abscissa

in coordinate geometry, the x-coordinate of a point - that is, the horizontal distance of that point from the vertical or y-axis. For example, a point with the coordinates (4, 3) has an abscissa of 4. The y-coordinate of a point is known as the ordinate.

altitude

in geometry, the perpendicular distance from a vertex (corner) of a figure, such as a triangle, to the base (the side opposite the vertex).

analytic geometry

another name for coordinate geometry.

annulus ("ring" in Latin)

in geometry, the plane area between two concentric circles, making a flat ring.

arc

 in geometry, a section of a curved line or circle. A circle has three types of arc: a semicircle, which is exactly half of the circle; minor arcs, which are less than the semicircle; and major arcs, which are greater than the semicircle. An arc of a circle is measured in degrees, according to the angle formed by joining its two ends to the center of that circle. A semicircle is therefore 180°, whereas a minor arc will always be less than 180° (acute or obtuse) and a major arc will always be greater than 180° but less than 360° (reflex).

arc minute, arc second

units for measuring small angles, used in geometry, surveying, map-making, and astronomy. An arc minute (symbol ´) is one-sixtieth of a degree, and an arc second (symbol ") is one-sixtieth of an arc minute. Small distances in the sky, as between two close stars or the apparent width of a planet's disk, are expressed in minutes and seconds of arc.

asymptote

in coordinate geometry, a straight line that a curve approaches more and more closely but never reaches. The x and y axes are asymptotes to the graph of xy = constant (a rectangular hyperbola).
If a point on a curve approaches a straight line such that its distance from the straight line is d, then the line is an asymptote to the curve if limit d tends to zero as the point moves toward infinity. Among conic sections (curves obtained by the intersection of a plane and a double cone), a hyperbola has two asymptotes, which in the case of a rectangular hyperbola are at right angles to each other.

axis (plural axes)

 in geometry, one of the reference lines by which a point on a graph may be located. The horizontal axis is usually referred to as the x-axis, and the vertical axis as the y-axis. The term is also used to refer to the imaginary line about which an object may be said to be symmetrical (axis of symmetry) - for example, the diagonal of a square - or the line about which an object may revolve (axis of rotation).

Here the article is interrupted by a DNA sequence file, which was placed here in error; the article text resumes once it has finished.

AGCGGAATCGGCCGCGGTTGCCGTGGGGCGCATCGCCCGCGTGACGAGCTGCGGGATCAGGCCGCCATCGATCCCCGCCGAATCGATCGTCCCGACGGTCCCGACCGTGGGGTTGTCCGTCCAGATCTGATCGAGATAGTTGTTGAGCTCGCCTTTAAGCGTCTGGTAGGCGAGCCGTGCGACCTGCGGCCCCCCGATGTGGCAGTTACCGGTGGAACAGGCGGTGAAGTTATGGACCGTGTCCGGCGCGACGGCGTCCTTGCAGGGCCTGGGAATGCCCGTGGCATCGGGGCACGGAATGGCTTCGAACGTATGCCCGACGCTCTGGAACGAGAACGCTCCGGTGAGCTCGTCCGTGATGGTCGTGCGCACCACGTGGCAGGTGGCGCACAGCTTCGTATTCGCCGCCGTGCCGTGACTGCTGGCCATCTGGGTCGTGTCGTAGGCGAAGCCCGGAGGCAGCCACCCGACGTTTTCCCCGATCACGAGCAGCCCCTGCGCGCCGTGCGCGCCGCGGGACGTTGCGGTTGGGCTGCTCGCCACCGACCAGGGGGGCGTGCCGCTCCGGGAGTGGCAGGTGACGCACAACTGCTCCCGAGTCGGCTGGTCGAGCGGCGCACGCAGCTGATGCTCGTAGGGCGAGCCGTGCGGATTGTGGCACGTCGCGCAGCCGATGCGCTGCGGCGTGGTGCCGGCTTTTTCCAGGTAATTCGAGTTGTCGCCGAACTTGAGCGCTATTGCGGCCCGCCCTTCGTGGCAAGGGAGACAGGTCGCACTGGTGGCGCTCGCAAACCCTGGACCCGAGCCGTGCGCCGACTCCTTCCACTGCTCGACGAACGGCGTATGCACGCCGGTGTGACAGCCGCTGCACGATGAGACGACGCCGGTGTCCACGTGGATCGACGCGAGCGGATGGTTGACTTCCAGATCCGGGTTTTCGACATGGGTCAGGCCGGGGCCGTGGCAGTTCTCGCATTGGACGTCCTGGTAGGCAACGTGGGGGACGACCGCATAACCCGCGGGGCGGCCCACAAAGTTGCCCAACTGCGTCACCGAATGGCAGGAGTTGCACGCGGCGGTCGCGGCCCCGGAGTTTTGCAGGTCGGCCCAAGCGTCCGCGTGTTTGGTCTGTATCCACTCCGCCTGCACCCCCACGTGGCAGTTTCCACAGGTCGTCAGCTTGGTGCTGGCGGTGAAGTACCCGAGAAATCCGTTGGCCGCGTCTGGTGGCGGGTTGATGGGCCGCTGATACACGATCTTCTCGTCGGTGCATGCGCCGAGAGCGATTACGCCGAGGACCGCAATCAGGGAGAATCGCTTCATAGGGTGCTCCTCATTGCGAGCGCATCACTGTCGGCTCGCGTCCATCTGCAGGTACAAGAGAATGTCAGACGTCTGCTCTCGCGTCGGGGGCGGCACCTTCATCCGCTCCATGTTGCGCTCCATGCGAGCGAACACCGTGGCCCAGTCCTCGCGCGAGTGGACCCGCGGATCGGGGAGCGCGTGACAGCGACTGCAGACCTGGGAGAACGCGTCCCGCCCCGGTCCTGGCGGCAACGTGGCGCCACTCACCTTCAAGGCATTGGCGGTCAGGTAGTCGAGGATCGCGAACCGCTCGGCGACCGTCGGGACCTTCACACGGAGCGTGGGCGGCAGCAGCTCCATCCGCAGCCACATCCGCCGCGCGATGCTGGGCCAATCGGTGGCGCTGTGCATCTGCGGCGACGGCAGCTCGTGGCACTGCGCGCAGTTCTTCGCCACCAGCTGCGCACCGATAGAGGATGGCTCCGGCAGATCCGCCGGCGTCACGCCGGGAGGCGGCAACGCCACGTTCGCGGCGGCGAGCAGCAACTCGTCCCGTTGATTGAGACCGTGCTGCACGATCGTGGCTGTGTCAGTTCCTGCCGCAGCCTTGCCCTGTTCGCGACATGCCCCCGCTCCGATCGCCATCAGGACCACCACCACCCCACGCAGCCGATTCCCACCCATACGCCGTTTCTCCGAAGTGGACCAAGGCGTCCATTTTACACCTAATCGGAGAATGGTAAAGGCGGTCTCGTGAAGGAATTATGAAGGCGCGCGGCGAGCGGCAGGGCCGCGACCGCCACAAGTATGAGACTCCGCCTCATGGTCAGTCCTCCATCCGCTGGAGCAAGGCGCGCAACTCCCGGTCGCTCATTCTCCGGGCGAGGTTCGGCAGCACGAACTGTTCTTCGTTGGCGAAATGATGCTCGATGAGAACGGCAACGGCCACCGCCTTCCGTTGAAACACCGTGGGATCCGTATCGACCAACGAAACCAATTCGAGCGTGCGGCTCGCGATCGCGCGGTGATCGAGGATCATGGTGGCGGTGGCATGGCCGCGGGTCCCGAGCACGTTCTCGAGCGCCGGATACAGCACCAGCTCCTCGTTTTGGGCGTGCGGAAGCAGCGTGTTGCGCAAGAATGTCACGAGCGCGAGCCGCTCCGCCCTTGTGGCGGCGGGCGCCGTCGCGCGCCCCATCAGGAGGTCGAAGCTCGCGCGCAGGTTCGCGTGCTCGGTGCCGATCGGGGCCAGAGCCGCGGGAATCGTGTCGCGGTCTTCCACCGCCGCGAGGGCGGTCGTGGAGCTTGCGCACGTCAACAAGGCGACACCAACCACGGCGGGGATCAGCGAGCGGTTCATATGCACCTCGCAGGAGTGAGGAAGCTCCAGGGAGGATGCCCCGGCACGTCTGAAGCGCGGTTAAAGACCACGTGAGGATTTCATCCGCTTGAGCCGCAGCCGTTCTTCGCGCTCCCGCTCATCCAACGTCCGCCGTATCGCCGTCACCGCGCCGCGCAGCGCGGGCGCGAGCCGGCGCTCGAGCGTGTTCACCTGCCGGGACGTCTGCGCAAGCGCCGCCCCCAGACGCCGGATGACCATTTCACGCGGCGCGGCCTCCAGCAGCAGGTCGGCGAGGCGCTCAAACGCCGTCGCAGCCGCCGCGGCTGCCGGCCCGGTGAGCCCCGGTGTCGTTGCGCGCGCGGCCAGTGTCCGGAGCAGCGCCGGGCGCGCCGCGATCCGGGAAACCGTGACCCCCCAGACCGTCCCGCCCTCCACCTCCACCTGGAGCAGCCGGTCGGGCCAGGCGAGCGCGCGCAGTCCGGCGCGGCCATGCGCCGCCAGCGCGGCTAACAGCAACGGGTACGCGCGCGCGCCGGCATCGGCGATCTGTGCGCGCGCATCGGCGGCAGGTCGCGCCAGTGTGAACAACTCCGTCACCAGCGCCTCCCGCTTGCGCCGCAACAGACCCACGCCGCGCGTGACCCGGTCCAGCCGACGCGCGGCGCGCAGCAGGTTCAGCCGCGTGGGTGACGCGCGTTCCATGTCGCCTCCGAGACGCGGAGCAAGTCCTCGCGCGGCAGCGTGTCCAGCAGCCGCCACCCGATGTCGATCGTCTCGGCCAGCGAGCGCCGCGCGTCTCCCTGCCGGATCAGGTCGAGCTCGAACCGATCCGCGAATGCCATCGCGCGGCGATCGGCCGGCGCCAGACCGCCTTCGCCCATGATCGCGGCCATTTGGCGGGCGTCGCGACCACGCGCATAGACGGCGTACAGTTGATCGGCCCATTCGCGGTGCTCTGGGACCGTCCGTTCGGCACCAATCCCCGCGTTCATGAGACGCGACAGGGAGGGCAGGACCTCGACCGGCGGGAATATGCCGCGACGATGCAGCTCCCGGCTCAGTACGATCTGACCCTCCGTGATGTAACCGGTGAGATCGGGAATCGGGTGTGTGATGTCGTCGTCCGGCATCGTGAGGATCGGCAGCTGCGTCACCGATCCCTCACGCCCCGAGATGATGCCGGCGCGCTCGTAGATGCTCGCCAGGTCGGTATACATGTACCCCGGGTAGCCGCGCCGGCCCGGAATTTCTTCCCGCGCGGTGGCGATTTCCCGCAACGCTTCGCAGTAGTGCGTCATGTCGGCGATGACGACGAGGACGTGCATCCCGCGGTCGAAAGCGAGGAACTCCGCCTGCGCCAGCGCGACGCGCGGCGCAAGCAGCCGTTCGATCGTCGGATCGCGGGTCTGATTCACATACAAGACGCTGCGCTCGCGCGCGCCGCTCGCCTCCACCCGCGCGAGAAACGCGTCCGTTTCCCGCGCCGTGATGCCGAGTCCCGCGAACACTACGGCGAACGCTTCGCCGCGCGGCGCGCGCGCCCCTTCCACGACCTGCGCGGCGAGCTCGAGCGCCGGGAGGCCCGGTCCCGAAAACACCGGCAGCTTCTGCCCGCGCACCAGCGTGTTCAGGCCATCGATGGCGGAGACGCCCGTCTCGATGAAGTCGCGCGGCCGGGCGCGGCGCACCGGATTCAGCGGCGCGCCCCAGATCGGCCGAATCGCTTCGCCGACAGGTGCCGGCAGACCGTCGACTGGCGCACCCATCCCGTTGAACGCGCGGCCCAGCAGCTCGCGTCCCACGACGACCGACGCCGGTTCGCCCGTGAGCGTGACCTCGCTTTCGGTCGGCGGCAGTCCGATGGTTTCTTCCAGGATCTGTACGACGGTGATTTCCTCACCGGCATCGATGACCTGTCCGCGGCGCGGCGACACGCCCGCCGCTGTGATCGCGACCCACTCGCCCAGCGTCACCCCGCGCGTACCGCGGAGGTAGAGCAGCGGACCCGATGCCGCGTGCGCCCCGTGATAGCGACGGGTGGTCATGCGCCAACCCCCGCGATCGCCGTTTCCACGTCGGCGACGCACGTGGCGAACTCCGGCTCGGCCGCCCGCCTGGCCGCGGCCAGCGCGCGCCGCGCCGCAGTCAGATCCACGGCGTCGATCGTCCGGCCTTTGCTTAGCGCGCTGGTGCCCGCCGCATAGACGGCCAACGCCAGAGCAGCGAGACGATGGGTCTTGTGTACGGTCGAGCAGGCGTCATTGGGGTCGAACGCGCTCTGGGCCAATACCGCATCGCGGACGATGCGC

base

in mathematics, the number of different single-digit symbols used in a particular number system. In our usual (decimal) counting system of numbers (with symbols 0, 1, 2, 3, 4, 5, 6, 7, 8, 9) the base is 10. In the binary number system, which has only the symbols 1 and 0, the base is two. A base is also a number that, when raised to a particular power (that is, when multiplied by itself a particular number of times as in 102 = 10 × 10 = 100), has a logarithm equal to the power. For example, the logarithm of 100 to the base ten is 2.
In geometry, the term is used to denote the line or area on which a polygon or solid stands.

Cartesian coordinates

in coordinate geometry, components used to define the position of a point by its perpendicular distance from a set of two or more axes, or reference lines. For a two-dimensional area defined by two axes at right angles (a horizontal x-axis and a vertical y- axis), the coordinates of a point are given by its perpendicular distances from the y-axis and x-axis, written in the form (x,y). For example, a point P that lies three units from the y-axis and four units from the x-axis has Cartesian coordinates (3,4) (see abscissa and ordinate). In three-dimensional coordinate geometry, points are located with reference to a third, z- axis, mutually at right angles to the x and y axes.
The Cartesian coordinate system can be extended to any finite number of dimensions (axes), and is used thus in theoretical mathematics. It is named for the French mathematician, René Descartes. The system is useful in creating technical drawings of machines or buildings, and in computer-aided design (CAD).

chord

 in geometry, a straight line joining any two points on a curve. The chord that passes through the center of a circle (its longest chord) is the diameter. The longest and shortest chords of an ellipse (a regular oval) are called the major and minor axes respectively.

circumference

in geometry, the curved line that encloses a curved plane figure, for example a circle or an ellipse. Its length varies according to the nature of the curve, and may be ascertained by the appropriate formula. The circumference of a circle is pd or 2pr, where d is the diameter of the circle, r is its radius, and p is the constant pi, approximately equal to 3.1416.

concave

of a surface, curving inward, or away from the eye. For example, a bowl appears concave when viewed from above. In geometry, a concave polygon is one that has an interior angle greater than 180°. Concave is the opposite of convex.

cone

in geometry, a solid or surface consisting of the set of all straight lines passing through a fixed point (the vertex) and the points of a circle or ellipse whose plane does not contain the vertex.
A circular cone of perpendicular height, with its apex above the center of the circle, is known as a right circular cone; it is generated by rotating an isosceles triangle or framework about its line of symmetry. A right circular cone of perpendicular height h and base of radius r has a volume V =  1/3 pr2h.